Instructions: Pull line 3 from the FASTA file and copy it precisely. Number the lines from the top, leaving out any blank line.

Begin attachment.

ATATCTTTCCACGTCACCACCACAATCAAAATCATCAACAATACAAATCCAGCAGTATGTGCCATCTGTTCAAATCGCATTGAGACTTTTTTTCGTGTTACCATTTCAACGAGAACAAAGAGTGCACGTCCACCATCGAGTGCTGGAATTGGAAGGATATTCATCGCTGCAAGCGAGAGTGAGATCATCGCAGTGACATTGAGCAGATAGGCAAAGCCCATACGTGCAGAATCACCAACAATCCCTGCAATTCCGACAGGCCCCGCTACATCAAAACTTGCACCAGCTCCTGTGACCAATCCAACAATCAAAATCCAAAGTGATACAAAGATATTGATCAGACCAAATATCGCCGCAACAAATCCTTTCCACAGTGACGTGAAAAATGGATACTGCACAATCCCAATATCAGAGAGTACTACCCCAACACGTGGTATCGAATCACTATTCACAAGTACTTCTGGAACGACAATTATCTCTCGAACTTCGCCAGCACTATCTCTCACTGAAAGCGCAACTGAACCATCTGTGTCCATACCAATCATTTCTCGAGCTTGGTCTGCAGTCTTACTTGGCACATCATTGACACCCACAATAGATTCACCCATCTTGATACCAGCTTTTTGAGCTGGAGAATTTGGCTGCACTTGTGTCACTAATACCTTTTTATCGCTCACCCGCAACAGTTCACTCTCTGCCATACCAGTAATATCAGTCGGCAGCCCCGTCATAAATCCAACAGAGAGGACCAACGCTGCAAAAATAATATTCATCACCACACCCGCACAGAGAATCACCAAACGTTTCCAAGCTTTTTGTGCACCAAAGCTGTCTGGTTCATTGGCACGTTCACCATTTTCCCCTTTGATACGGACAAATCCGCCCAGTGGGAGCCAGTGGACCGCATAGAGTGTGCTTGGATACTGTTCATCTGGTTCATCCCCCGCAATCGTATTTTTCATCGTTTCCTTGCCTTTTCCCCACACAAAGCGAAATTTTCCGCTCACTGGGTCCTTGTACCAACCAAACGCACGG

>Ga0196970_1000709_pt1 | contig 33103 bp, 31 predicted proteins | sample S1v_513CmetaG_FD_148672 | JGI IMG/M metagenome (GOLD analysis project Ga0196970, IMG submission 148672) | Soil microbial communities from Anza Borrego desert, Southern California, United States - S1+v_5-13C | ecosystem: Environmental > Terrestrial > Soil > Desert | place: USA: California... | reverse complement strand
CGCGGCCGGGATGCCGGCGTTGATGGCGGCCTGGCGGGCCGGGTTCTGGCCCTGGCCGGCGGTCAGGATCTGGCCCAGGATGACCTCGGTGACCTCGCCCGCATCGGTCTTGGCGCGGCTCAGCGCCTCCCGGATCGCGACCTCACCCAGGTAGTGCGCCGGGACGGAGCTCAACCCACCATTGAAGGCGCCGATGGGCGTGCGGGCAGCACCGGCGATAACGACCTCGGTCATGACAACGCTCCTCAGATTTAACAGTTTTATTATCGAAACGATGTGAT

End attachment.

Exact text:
CGCGGCCGGGATGCCGGCGTTGATGGCGGCCTGGCGGGCCGGGTTCTGGCCCTGGCCGGCGGTCAGGATCTGGCCCAGGATGACCTCGGTGACCTCGCCCGCATCGGTCTTGGCGCGGCTCAGCGCCTCCCGGATCGCGACCTCACCCAGGTAGTGCGCCGGGACGGAGCTCAACCCACCATTGAAGGCGCCGATGGGCGTGCGGGCAGCACCGGCGATAACGACCTCGGTCATGACAACGCTCCTCAGATTTAACAGTTTTATTATCGAAACGATGTGAT